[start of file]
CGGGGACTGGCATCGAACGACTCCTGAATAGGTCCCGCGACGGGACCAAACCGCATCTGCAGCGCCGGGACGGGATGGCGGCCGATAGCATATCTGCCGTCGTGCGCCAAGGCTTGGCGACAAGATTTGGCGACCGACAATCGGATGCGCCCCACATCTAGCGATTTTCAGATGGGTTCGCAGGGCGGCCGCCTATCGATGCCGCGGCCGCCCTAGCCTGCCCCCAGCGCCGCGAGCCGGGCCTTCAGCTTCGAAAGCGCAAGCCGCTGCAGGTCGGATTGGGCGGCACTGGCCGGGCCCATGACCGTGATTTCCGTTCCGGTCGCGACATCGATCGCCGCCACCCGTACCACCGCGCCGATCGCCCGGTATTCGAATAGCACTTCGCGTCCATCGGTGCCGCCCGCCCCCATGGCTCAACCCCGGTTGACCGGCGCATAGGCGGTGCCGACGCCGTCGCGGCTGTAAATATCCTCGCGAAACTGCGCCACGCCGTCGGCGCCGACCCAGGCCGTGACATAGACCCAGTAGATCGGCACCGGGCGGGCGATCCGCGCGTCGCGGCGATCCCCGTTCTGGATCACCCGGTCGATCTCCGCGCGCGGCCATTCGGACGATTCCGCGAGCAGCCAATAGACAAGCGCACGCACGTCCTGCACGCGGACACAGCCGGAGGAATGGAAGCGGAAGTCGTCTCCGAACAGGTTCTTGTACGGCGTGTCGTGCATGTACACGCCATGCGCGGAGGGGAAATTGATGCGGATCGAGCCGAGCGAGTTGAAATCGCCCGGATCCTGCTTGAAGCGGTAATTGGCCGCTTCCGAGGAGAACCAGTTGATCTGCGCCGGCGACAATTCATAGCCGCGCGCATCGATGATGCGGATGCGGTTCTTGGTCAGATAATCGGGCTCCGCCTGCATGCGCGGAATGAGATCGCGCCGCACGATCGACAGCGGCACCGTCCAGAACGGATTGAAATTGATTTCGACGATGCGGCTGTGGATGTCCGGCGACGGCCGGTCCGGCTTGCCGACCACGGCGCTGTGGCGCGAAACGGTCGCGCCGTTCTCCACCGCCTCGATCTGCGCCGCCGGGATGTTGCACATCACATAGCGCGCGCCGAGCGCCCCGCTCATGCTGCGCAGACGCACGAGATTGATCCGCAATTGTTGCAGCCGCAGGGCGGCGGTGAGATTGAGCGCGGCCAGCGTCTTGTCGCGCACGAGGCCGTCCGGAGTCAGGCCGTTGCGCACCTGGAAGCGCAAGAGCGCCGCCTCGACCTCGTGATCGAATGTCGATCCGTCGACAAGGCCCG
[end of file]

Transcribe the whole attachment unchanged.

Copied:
CGGGGACTGGCATCGAACGACTCCTGAATAGGTCCCGCGACGGGACCAAACCGCATCTGCAGCGCCGGGACGGGATGGCGGCCGATAGCATATCTGCCGTCGTGCGCCAAGGCTTGGCGACAAGATTTGGCGACCGACAATCGGATGCGCCCCACATCTAGCGATTTTCAGATGGGTTCGCAGGGCGGCCGCCTATCGATGCCGCGGCCGCCCTAGCCTGCCCCCAGCGCCGCGAGCCGGGCCTTCAGCTTCGAAAGCGCAAGCCGCTGCAGGTCGGATTGGGCGGCACTGGCCGGGCCCATGACCGTGATTTCCGTTCCGGTCGCGACATCGATCGCCGCCACCCGTACCACCGCGCCGATCGCCCGGTATTCGAATAGCACTTCGCGTCCATCGGTGCCGCCCGCCCCCATGGCTCAACCCCGGTTGACCGGCGCATAGGCGGTGCCGACGCCGTCGCGGCTGTAAATATCCTCGCGAAACTGCGCCACGCCGTCGGCGCCGACCCAGGCCGTGACATAGACCCAGTAGATCGGCACCGGGCGGGCGATCCGCGCGTCGCGGCGATCCCCGTTCTGGATCACCCGGTCGATCTCCGCGCGCGGCCATTCGGACGATTCCGCGAGCAGCCAATAGACAAGCGCACGCACGTCCTGCACGCGGACACAGCCGGAGGAATGGAAGCGGAAGTCGTCTCCGAACAGGTTCTTGTACGGCGTGTCGTGCATGTACACGCCATGCGCGGAGGGGAAATTGATGCGGATCGAGCCGAGCGAGTTGAAATCGCCCGGATCCTGCTTGAAGCGGTAATTGGCCGCTTCCGAGGAGAACCAGTTGATCTGCGCCGGCGACAATTCATAGCCGCGCGCATCGATGATGCGGATGCGGTTCTTGGTCAGATAATCGGGCTCCGCCTGCATGCGCGGAATGAGATCGCGCCGCACGATCGACAGCGGCACCGTCCAGAACGGATTGAAATTGATTTCGACGATGCGGCTGTGGATGTCCGGCGACGGCCGGTCCGGCTTGCCGACCACGGCGCTGTGGCGCGAAACGGTCGCGCCGTTCTCCACCGCCTCGATCTGCGCCGCCGGGATGTTGCACATCACATAGCGCGCGCCGAGCGCCCCGCTCATGCTGCGCAGACGCACGAGATTGATCCGCAATTGTTGCAGCCGCAGGGCGGCGGTGAGATTGAGCGCGGCCAGCGTCTTGTCGCGCACGAGGCCGTCCGGAGTCAGGCCGTTGCGCACCTGGAAGCGCAAGAGCGCCGCCTCGACCTCGTGATCGAATGTCGATCCGTCGACAAGGCCCG